Wales cap centurion and front-row warrior Gethin Jenkins accepts that "everything is on the line" in today's RBS 6 Nations showdown against England at Twickenham.
Jenkins and company will head to English rugby headquarters in pursuit of a fourth successive victory over their fiercest rivals. It would also extend their hopes of achieving an unprecedented Six Nations title hat-trick into the tournament's final weekend when they host Scotland.
Resurgent England, though, will clinch a first Triple Crown since 2003 by avenging last season's record 30-3 drubbing in Cardiff and with their final game on Saturday against Italy in Rome, edge closer towards potentially ending an 11-year title wait.
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It will be triple Grand Slam winner Jenkins' 10th Six Nations appearance against England - he has been on the losing side just three times - on a day that sees him equal Stephen Jones' Wales record of 104 Test-match appearances.
"There is no bigger challenge than playing at Twickenham," said Jenkins. "I've been lucky enough to get one or two wins there, but it is a fortress for them and a tough place to get a win, especially with the way England have been performing over the last year or two and the way they have progressed.
"They are a young and fit team. They seem to have a very good work ethos and they play for each other. We know we have a tough battle on our hands. Everything is on the line on Sunday. It's pretty much whoever wins has a chance of getting the championship. If you lose, you are out of it."
Wales recovered from a Dublin no-show against Ireland four weeks ago by crushing France 27-6 last time out, and that impressive recovery act kick-started momentum that could yet lead to a fourth Six Nations crown of Warren Gatland's coaching reign.
"We knew that Ireland wasn't acceptable," Jenkins said. "We were beaten in a lot of different areas. We accepted that training wasn't as good as it could have been during that week and the standards weren't where we wanted them to be.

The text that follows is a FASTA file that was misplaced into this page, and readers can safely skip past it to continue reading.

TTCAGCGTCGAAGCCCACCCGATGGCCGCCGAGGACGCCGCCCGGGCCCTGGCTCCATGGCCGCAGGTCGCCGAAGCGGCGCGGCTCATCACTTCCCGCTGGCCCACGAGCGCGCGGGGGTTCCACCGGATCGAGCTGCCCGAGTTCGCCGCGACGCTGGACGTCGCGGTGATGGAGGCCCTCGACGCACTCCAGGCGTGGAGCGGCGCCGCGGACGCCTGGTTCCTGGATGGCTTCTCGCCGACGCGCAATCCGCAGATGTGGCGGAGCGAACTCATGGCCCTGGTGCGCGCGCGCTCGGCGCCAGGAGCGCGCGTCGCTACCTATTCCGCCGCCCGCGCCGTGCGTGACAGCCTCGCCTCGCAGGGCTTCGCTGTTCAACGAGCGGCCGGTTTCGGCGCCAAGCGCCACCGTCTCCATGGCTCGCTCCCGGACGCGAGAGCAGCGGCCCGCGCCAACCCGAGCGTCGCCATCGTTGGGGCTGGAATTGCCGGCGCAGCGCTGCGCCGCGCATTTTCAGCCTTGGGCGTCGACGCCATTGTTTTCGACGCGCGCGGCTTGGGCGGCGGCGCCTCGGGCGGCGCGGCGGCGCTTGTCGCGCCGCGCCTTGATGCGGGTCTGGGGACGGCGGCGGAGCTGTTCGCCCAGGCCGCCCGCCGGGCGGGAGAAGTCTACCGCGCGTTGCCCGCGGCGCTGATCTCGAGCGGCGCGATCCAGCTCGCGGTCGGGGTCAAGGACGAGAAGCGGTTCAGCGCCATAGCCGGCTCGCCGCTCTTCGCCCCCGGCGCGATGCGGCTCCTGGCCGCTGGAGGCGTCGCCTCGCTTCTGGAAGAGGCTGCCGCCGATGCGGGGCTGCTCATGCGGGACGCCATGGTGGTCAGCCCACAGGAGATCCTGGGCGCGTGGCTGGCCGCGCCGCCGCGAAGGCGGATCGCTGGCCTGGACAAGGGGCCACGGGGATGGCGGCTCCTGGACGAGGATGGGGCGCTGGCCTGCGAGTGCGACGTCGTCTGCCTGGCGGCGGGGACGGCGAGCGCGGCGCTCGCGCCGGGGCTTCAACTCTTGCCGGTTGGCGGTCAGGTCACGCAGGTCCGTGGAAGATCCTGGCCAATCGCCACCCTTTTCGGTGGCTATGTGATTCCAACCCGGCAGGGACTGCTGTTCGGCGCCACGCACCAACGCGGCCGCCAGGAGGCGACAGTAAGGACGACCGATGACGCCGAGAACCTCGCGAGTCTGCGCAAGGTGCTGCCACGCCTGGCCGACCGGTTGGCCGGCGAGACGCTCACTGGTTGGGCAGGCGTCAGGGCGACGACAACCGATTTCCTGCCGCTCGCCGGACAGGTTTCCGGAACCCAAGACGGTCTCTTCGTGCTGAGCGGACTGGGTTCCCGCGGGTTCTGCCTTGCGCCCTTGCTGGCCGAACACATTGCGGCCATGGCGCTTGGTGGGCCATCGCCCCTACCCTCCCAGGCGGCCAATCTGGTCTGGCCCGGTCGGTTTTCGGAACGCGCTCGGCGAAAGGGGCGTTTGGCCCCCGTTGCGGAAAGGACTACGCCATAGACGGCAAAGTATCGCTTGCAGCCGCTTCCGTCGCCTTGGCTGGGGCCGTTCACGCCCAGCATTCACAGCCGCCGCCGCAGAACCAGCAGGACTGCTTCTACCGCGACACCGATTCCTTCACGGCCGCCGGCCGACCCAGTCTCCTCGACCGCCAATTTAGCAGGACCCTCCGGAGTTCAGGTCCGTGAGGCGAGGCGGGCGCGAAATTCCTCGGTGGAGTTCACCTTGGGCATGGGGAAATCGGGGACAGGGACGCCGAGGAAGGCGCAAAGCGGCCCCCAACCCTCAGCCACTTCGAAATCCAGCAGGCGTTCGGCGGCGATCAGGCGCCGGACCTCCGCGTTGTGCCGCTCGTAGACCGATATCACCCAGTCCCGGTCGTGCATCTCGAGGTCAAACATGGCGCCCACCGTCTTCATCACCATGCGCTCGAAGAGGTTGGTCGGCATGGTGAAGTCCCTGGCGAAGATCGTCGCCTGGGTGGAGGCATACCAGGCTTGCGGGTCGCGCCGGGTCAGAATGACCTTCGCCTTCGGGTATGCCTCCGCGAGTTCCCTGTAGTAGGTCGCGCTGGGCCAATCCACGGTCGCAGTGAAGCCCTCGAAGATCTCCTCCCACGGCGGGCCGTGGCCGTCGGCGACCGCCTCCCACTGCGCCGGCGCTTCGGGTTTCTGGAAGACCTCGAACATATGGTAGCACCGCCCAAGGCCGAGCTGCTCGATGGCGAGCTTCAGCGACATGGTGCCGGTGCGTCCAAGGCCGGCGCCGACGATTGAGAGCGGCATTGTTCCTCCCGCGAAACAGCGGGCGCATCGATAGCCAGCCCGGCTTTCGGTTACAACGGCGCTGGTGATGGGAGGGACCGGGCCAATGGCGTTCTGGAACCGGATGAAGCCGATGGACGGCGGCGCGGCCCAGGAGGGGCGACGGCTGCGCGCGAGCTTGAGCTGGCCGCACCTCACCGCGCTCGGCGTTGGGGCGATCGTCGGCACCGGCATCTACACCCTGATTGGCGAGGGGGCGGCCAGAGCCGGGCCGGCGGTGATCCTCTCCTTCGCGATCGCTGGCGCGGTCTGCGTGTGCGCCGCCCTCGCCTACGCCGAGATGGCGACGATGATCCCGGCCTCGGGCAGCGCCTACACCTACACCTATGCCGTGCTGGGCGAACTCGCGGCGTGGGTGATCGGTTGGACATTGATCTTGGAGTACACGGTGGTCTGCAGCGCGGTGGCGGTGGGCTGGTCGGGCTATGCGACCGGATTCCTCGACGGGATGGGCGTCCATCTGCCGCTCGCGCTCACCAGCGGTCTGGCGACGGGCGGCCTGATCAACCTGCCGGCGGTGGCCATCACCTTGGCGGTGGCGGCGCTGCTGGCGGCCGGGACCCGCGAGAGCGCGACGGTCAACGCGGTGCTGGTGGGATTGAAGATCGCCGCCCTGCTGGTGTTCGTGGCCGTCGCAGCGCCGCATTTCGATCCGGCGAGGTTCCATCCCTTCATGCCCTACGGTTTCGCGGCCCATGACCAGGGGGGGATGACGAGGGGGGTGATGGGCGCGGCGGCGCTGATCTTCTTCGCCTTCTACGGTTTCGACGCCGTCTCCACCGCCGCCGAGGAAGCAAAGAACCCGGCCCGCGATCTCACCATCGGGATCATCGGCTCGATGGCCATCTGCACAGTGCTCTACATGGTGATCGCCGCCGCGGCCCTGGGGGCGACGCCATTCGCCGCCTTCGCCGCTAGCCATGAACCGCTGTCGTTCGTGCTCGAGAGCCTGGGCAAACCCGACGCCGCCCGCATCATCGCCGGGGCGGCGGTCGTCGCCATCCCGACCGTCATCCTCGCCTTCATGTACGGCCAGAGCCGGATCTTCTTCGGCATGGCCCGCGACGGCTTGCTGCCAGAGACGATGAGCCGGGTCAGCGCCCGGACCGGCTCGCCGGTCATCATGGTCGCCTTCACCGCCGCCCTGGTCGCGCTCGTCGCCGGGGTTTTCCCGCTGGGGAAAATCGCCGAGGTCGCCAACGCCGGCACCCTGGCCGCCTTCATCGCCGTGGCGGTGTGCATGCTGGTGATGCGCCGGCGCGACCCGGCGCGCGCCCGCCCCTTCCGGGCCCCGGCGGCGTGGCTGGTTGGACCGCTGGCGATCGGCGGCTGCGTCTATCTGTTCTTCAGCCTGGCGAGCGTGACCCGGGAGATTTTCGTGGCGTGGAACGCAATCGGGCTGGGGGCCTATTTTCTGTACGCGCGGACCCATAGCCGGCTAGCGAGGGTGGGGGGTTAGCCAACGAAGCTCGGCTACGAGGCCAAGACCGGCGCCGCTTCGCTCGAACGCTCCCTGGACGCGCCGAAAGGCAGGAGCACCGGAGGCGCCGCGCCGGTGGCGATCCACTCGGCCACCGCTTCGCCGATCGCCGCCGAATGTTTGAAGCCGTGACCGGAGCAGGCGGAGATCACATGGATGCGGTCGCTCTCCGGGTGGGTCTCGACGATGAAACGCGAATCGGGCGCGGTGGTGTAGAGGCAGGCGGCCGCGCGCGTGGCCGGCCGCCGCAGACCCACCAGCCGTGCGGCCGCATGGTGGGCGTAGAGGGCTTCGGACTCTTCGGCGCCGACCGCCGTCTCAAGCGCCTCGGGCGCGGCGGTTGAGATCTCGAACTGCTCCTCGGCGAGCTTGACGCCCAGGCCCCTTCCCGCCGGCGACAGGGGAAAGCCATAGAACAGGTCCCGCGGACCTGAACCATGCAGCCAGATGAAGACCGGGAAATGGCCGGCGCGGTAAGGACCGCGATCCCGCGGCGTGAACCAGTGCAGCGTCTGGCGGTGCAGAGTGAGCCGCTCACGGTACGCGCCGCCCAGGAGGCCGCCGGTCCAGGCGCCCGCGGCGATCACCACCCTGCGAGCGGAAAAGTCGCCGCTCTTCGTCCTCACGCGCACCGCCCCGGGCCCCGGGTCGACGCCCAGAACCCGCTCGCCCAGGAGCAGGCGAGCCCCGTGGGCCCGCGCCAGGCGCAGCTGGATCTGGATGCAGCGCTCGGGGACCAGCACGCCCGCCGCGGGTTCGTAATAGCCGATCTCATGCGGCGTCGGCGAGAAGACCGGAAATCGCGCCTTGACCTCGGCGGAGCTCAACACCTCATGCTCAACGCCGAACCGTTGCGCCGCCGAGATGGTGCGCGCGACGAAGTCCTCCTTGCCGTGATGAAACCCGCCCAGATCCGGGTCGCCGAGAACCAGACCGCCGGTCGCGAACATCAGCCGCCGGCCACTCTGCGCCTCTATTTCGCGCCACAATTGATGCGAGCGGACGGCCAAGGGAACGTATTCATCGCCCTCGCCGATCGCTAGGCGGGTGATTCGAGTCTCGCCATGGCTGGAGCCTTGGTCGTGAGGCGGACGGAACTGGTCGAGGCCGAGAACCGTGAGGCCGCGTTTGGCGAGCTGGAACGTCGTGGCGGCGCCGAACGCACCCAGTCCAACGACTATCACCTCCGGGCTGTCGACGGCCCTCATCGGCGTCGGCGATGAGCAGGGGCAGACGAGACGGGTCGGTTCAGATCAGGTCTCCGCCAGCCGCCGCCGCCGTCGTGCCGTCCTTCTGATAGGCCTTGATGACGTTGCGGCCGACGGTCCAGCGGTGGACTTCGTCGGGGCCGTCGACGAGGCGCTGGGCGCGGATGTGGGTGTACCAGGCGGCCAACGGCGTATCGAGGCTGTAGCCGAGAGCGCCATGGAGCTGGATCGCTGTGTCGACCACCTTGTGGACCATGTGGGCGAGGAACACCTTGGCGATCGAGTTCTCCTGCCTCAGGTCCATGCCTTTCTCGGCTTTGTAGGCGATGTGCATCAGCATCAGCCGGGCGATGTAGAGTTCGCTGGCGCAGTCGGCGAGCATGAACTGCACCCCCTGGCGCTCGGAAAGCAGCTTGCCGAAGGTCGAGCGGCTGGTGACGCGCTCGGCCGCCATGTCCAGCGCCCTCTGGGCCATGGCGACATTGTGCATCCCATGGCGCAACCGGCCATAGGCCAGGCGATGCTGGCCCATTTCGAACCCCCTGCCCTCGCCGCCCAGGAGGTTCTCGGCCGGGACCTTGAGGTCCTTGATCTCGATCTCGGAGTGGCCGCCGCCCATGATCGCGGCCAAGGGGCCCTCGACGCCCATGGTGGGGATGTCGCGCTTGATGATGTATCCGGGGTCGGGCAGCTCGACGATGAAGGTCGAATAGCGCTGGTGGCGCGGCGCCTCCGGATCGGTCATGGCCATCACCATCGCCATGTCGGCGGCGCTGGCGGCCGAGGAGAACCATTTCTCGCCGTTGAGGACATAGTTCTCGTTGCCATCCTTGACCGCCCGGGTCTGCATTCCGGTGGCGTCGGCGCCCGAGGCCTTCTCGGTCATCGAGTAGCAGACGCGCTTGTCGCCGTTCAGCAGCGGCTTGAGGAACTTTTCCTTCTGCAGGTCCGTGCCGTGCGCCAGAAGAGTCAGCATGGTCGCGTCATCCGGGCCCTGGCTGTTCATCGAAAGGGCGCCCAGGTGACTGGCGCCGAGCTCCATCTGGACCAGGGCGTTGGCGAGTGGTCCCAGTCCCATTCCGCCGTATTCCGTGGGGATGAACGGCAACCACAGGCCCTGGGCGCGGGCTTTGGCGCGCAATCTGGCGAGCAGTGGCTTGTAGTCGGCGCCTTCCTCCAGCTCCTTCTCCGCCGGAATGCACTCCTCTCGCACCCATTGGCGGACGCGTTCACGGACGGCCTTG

"I suppose we just wanted to prove to ourselves and to the coaches what we could do against France. We wanted to turn up on that Friday and put the Ireland game out of the memory.
"Luckily, we did that. In the build-up to the France game we went back to what we are strongest at, with sharp training sessions and fine detail which we may have let get away from us against Ireland."
Yesterday, Wales received a warning from England No 8 Ben Morgan that should they be planning to target him it will be at their peril.
Two years ago it was revealed that Wales had zeroed in on Morgan just three caps into his Test career and the bulldozing Gloucester forward is happy should that policy continue.
"It's a compliment if people start targeting you because it means you are doing something right, so I'm pleased if I was targeted," he said. "I don't feel that sort of pressure - when you break rugby down it's a simple game, particularly in my sort of role. I try to get the team over the gain line and if I can do that then great.
"If people are trying to make it harder for me by putting two or three people to tackle me, the spaces are going to open up for the rest of my team to attack elsewhere. It's nothing that worries me. If anybody focuses on one or two players they miss the rest of the team."
Morgan has braced England for the usual power-based game from Wales - more commonly known as 'Warrenball' after Gatland - and insists their route one approach must be met head on.
"Wales have a handful of players they use to get over the gain line," he said. "They use the likes of Jamie Roberts, Richard Hibbard and Toby Faletau. They are all big men and that is the way they like play.
"If you look at their team from one to 15 they are all big men and all about getting over the gain line. We can't let them do that because that is when they start to hurt you."